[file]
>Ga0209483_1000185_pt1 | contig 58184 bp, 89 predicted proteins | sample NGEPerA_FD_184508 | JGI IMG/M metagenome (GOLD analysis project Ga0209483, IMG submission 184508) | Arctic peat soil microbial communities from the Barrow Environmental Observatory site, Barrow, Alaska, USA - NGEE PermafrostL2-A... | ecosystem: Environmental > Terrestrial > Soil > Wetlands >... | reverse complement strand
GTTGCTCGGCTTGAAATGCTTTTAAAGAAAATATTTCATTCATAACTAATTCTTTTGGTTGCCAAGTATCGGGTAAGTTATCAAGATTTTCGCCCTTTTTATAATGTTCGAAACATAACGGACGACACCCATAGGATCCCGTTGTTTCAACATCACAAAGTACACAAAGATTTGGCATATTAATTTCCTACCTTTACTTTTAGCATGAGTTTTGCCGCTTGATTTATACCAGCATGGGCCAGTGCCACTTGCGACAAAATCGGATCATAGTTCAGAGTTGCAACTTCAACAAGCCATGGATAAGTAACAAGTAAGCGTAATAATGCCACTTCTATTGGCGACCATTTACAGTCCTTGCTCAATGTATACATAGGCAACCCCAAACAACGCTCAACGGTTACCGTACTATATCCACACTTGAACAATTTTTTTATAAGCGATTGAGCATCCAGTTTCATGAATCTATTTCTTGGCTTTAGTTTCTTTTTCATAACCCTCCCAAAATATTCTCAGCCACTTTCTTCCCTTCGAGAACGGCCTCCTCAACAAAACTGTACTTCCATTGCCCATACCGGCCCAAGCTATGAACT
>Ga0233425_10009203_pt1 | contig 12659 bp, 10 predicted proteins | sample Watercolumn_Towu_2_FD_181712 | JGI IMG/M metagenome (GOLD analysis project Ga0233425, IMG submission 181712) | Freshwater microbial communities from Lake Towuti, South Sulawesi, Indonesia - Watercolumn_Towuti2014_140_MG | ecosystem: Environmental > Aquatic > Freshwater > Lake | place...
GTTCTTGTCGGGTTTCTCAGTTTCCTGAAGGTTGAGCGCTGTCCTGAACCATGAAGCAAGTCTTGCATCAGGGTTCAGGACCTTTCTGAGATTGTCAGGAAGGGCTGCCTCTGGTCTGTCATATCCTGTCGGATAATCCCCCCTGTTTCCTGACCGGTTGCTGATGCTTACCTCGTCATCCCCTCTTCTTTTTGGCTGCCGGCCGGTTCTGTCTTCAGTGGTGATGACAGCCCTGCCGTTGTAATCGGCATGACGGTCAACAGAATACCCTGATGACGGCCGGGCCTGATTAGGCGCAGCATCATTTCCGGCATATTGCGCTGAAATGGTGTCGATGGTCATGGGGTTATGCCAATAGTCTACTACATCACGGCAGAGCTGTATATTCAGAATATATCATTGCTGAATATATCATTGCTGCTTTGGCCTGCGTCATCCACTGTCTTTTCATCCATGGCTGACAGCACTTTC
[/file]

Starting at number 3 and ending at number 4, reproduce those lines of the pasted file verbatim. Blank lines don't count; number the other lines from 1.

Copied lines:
>Ga0233425_10009203_pt1 | contig 12659 bp, 10 predicted proteins | sample Watercolumn_Towu_2_FD_181712 | JGI IMG/M metagenome (GOLD analysis project Ga0233425, IMG submission 181712) | Freshwater microbial communities from Lake Towuti, South Sulawesi, Indonesia - Watercolumn_Towuti2014_140_MG | ecosystem: Environmental > Aquatic > Freshwater > Lake | place...
GTTCTTGTCGGGTTTCTCAGTTTCCTGAAGGTTGAGCGCTGTCCTGAACCATGAAGCAAGTCTTGCATCAGGGTTCAGGACCTTTCTGAGATTGTCAGGAAGGGCTGCCTCTGGTCTGTCATATCCTGTCGGATAATCCCCCCTGTTTCCTGACCGGTTGCTGATGCTTACCTCGTCATCCCCTCTTCTTTTTGGCTGCCGGCCGGTTCTGTCTTCAGTGGTGATGACAGCCCTGCCGTTGTAATCGGCATGACGGTCAACAGAATACCCTGATGACGGCCGGGCCTGATTAGGCGCAGCATCATTTCCGGCATATTGCGCTGAAATGGTGTCGATGGTCATGGGGTTATGCCAATAGTCTACTACATCACGGCAGAGCTGTATATTCAGAATATATCATTGCTGAATATATCATTGCTGCTTTGGCCTGCGTCATCCACTGTCTTTTCATCCATGGCTGACAGCACTTTC